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News and Announcements

  • Submitted on 25 April 2012

    Nominations are now being accepted for the Minority Business Development Agency's 2012 Minority Business of the Year Awards Program. The awards are designed to recognize exemplary minority businesses and their accomplishments and best practices.

    The deadline for submission of the 2012 National Minority Business of the Year Awards nominations has been extended to Monday, July 2, 2012.

    Download BrochureThe MBDA National Minority Business of the Year Awards Program is designed to celebrate and recognize the outstanding achievements of minority entrepreneurs, as well as individuals and organizations that have demonstrated leadership and commitment in advancing minority business enterprise.

    The diversity of the awardees, as it pertains to the constituency served by MBDA, is a key objective of the MED Week Awards Program.

    The awards are commemorative and will be given in the following categories:

    • Access to Capital Award

    • Minority Export Firm of the Year

    • Minority Manufacturer of the Year

    • Ronald H. Brown Leadership Award

    • Abe Venable Legacy Award for Lifetime Achievement

    The award winners will be announced in early August and the recipients will be presented with their award at the National Minority Enterprise Development (MED) Week conference scheduled for September 25-26, 2012 in Washington, DC. MBDA will contact winners by phone and may post their names, pictures and biographies on this website and MED Week Conference website.

  • Submitted on 16 April 2012

    Percent of All Exporter FirmsMinority Business More Likely to Export

    Exporting is good for American business, good for American workers and good for American jobs. Ninety-five percent (95%) of the world’s customers lie outside the United States and Minority Business Development Agency is committed to working with U.S. companies to help American-made goods and services succeed in the global market.

    Export Sales

    Minority businesses have a competitive advantage in global trade based on their cultural ties, language skills and nimbleness. The 2007 Survey of Business Owners reveals that among firms with export sales representing 20 percent or more of their overall receipts, minority-owned businesses are twice as likely to export compared to non-minority firms. In addition, minority firms are more than three times as likely to have businesses generating 100 percent of all their sales in exports compared to non-minority respondent firms. This finding is quite substantial because it can support the Administration’s goal of doubling the nation’s exports by the end of 2014. Minority businesses can play an important role in meeting that goal through exports.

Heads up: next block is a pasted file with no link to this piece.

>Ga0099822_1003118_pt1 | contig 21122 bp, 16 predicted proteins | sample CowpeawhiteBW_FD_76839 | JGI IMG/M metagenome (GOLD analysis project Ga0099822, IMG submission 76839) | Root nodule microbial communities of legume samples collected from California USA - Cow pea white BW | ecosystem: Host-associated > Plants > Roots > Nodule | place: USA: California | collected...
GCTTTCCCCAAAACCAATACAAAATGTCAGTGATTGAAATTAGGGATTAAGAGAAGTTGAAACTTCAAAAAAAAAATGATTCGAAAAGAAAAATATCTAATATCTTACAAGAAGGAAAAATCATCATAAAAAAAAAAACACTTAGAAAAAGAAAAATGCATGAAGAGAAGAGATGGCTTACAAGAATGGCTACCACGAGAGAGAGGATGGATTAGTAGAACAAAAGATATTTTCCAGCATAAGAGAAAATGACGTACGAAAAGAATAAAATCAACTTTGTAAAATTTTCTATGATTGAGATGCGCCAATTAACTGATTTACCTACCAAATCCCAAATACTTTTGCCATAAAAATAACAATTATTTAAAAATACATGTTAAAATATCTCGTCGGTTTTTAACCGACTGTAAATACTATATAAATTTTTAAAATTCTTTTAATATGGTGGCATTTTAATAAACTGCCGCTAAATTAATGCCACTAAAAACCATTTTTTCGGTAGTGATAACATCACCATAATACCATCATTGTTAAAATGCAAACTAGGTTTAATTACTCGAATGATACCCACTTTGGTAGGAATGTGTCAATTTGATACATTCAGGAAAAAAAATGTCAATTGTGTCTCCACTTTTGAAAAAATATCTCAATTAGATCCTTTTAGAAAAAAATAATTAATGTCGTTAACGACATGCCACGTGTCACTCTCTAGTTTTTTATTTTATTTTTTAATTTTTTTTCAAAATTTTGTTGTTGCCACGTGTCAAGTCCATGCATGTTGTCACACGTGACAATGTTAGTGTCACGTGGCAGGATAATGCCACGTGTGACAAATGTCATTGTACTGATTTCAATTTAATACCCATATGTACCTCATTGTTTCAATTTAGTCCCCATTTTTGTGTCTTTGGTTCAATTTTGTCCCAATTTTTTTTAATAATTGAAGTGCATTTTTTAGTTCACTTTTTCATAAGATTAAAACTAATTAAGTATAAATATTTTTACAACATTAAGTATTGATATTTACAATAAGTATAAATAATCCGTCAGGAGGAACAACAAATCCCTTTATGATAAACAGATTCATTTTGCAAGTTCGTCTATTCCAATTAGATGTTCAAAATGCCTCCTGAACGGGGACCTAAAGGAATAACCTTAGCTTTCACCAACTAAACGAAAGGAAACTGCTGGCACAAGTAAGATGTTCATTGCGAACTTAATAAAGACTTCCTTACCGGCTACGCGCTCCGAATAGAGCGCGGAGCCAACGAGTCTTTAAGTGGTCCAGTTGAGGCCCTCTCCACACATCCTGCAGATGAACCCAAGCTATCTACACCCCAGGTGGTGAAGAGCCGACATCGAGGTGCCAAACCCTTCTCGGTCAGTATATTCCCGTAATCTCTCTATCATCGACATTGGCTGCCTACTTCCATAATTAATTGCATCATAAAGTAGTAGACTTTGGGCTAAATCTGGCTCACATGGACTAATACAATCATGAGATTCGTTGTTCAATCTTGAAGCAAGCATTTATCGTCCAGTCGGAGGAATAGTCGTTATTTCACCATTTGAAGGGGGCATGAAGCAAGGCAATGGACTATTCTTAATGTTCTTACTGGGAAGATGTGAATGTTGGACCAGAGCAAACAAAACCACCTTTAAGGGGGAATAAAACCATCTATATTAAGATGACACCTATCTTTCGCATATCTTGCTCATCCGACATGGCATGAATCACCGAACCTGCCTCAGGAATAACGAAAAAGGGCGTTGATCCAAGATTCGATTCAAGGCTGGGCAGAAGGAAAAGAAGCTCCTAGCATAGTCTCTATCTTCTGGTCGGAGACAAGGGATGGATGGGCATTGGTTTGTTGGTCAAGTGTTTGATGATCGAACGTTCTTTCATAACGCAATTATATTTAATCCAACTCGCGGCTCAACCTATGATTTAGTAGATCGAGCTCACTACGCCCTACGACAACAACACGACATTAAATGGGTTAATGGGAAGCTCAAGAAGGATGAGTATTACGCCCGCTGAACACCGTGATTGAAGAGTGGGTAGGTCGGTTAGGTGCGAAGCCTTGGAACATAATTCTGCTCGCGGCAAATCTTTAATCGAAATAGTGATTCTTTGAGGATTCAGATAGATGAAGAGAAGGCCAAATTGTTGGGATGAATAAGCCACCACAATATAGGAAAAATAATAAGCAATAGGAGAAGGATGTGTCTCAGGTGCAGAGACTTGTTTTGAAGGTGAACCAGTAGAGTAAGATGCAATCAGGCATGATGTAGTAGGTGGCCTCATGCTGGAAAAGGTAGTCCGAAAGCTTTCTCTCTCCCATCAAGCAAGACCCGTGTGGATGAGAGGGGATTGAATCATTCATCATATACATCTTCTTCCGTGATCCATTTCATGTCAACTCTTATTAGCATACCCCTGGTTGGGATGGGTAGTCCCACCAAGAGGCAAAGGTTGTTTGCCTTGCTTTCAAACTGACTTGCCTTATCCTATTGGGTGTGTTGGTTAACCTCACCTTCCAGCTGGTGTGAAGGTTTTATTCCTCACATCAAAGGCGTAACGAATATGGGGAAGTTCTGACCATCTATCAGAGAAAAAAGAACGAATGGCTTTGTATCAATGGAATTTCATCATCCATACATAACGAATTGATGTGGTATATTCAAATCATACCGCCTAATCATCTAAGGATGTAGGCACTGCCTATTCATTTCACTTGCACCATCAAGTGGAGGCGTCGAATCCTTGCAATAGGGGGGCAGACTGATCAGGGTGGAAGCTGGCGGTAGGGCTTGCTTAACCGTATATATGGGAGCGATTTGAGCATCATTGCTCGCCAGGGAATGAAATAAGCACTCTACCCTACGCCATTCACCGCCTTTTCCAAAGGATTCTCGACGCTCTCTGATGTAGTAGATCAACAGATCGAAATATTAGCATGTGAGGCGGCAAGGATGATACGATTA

• Submitted on 06 April 2012

    President Barack Obama signs the Jumpstart Our Business Startups (JOBS) Act, which includes key initiatives the President proposed last fall to help small businesses and startups grow and create jobs, in the Rose Garden of the White House, April 5, 2012. (Official White House Photo by Pete Souza) THE PRESIDENT:  Thank you.  (Applause.)  Hello, everybody.  Please, please have a seat.  Good afternoon.  I want to thank all of you for coming, and in particular, I want to thank the members of Congress who are here today from both parties, whose leadership and hard work made this bill a reality.

    One of the great things about America is that we are a nation of doers -- not just talkers, but doers.  We think big.  We take risks.  And we believe that anyone with a solid plan and a willingness to work hard can turn even the most improbable idea into a successful business.  So ours is a legacy of Edisons and Graham Bells, Fords and Boeings, of Googles and of Twitters.  This is a country that’s always been on the cutting edge.  And the reason is that America has always had the most daring entrepreneurs in the world.

    Some of them are standing with me today.  When their ideas take root, we get inventions that can change the way we live.  And when their businesses take off, more people become employed because, overall, new businesses account for almost every new job that’s created in America.

  • Submitted on 08 March 2012

    Jobs & Innovation Accelerator ChallengeThe Obama Administration today announced a $15 million multi-agency Rural Jobs and Innovation Accelerator challenge to spur job creation and economic growth in distressed rural communities. This competition, which is being funded by the U.S. Department of Commerce's Economic Development Administration (EDA), the U.S. Department of Agriculture (USDA), the Delta Regional Authority (DRA), and the Appalachian Regional Commission (ARC), was designed by the Taskforce for the Advancement of Regional Innovation Clusters and the White House Rural Council.